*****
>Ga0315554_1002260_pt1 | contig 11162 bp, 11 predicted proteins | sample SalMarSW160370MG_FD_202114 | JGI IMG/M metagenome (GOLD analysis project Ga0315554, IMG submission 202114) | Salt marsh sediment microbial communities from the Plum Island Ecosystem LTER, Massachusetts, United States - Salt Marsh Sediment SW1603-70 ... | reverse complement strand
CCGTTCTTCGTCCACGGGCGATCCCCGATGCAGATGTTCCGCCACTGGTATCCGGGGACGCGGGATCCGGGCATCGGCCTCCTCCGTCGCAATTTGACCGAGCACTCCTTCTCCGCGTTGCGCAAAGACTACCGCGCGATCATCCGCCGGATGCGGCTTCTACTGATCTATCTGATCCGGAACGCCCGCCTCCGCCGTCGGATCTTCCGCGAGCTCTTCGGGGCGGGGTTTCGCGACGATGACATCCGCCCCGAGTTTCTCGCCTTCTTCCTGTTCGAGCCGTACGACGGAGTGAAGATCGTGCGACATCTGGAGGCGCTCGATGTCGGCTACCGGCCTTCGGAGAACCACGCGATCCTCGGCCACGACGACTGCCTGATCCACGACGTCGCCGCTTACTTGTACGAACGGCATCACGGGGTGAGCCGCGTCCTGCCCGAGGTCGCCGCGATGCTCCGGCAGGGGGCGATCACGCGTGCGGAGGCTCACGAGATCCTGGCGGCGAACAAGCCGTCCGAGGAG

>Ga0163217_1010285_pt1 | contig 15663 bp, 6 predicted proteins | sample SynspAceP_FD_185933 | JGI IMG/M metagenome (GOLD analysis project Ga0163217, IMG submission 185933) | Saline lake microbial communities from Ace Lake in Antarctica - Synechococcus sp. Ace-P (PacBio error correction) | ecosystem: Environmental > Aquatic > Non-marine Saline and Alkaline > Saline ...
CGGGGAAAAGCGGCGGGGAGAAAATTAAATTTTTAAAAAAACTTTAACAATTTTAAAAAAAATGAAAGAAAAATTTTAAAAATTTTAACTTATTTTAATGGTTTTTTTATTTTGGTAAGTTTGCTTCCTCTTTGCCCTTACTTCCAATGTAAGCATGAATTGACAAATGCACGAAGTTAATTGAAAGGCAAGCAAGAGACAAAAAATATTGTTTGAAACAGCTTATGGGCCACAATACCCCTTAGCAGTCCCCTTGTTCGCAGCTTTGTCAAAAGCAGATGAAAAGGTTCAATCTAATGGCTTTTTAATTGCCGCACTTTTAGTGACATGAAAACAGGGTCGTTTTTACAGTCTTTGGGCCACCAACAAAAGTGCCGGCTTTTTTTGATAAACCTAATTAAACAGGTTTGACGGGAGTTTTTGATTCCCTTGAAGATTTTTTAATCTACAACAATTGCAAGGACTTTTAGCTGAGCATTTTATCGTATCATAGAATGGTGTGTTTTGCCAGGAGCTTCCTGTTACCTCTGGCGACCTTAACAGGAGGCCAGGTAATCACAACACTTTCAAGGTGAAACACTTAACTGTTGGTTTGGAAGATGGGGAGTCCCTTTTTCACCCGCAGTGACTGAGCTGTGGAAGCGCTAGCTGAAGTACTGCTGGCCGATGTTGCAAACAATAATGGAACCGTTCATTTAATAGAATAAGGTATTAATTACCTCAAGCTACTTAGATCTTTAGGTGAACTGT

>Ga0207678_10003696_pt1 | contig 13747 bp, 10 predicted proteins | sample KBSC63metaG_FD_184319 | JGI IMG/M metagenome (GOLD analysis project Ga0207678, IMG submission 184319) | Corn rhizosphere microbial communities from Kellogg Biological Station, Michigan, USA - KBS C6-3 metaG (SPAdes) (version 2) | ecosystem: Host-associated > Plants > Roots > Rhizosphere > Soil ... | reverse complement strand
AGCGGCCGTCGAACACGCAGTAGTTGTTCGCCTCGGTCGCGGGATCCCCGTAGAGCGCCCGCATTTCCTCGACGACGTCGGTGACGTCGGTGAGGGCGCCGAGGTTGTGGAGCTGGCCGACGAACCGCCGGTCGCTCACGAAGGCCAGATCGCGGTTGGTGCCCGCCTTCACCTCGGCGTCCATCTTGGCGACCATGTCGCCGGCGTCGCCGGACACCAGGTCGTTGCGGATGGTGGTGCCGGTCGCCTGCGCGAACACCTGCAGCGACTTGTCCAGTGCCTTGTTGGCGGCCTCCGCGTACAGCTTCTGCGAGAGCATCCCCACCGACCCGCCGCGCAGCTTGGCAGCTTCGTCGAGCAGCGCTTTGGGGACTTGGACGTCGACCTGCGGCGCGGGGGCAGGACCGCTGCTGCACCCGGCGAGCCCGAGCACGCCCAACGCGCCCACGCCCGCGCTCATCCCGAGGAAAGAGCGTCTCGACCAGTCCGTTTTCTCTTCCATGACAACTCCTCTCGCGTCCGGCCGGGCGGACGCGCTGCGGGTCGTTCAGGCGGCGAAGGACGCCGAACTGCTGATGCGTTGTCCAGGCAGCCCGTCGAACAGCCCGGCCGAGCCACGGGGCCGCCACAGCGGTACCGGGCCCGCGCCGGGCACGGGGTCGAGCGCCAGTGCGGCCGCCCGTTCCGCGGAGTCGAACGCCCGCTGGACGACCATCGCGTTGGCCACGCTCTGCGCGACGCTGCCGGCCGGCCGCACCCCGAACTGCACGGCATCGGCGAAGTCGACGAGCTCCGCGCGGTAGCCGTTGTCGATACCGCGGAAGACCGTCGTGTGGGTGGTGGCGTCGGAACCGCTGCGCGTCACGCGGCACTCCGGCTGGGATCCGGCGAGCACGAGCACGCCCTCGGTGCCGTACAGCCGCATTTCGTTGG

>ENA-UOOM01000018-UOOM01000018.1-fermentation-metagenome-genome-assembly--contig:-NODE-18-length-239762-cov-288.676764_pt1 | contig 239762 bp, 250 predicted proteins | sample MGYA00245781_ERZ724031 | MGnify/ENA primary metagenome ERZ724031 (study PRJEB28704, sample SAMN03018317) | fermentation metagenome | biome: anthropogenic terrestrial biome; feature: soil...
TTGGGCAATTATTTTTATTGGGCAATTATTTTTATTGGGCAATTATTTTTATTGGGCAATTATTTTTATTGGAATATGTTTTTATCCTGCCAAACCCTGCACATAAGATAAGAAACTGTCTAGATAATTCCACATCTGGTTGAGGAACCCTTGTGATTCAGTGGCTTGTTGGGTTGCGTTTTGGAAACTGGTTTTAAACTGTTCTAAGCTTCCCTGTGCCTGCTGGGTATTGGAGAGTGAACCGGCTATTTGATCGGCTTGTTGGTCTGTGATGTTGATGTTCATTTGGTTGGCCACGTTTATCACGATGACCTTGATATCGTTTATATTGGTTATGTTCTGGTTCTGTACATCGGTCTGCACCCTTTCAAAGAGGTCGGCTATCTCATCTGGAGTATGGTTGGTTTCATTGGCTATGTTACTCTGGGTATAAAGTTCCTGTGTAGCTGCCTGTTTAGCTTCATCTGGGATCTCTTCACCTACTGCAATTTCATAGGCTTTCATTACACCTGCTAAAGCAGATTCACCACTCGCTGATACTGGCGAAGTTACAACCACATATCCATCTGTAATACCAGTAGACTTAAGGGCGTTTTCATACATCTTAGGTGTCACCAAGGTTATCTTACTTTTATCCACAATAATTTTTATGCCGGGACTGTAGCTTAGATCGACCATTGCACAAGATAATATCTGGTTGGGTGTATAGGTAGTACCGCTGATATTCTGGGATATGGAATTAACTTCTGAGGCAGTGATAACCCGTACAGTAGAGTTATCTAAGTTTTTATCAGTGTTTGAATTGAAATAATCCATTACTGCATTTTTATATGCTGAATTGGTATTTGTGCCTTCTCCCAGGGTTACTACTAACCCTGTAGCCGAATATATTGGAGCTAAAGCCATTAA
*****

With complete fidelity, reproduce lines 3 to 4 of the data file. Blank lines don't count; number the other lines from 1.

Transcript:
>Ga0163217_1010285_pt1 | contig 15663 bp, 6 predicted proteins | sample SynspAceP_FD_185933 | JGI IMG/M metagenome (GOLD analysis project Ga0163217, IMG submission 185933) | Saline lake microbial communities from Ace Lake in Antarctica - Synechococcus sp. Ace-P (PacBio error correction) | ecosystem: Environmental > Aquatic > Non-marine Saline and Alkaline > Saline ...
CGGGGAAAAGCGGCGGGGAGAAAATTAAATTTTTAAAAAAACTTTAACAATTTTAAAAAAAATGAAAGAAAAATTTTAAAAATTTTAACTTATTTTAATGGTTTTTTTATTTTGGTAAGTTTGCTTCCTCTTTGCCCTTACTTCCAATGTAAGCATGAATTGACAAATGCACGAAGTTAATTGAAAGGCAAGCAAGAGACAAAAAATATTGTTTGAAACAGCTTATGGGCCACAATACCCCTTAGCAGTCCCCTTGTTCGCAGCTTTGTCAAAAGCAGATGAAAAGGTTCAATCTAATGGCTTTTTAATTGCCGCACTTTTAGTGACATGAAAACAGGGTCGTTTTTACAGTCTTTGGGCCACCAACAAAAGTGCCGGCTTTTTTTGATAAACCTAATTAAACAGGTTTGACGGGAGTTTTTGATTCCCTTGAAGATTTTTTAATCTACAACAATTGCAAGGACTTTTAGCTGAGCATTTTATCGTATCATAGAATGGTGTGTTTTGCCAGGAGCTTCCTGTTACCTCTGGCGACCTTAACAGGAGGCCAGGTAATCACAACACTTTCAAGGTGAAACACTTAACTGTTGGTTTGGAAGATGGGGAGTCCCTTTTTCACCCGCAGTGACTGAGCTGTGGAAGCGCTAGCTGAAGTACTGCTGGCCGATGTTGCAAACAATAATGGAACCGTTCATTTAATAGAATAAGGTATTAATTACCTCAAGCTACTTAGATCTTTAGGTGAACTGT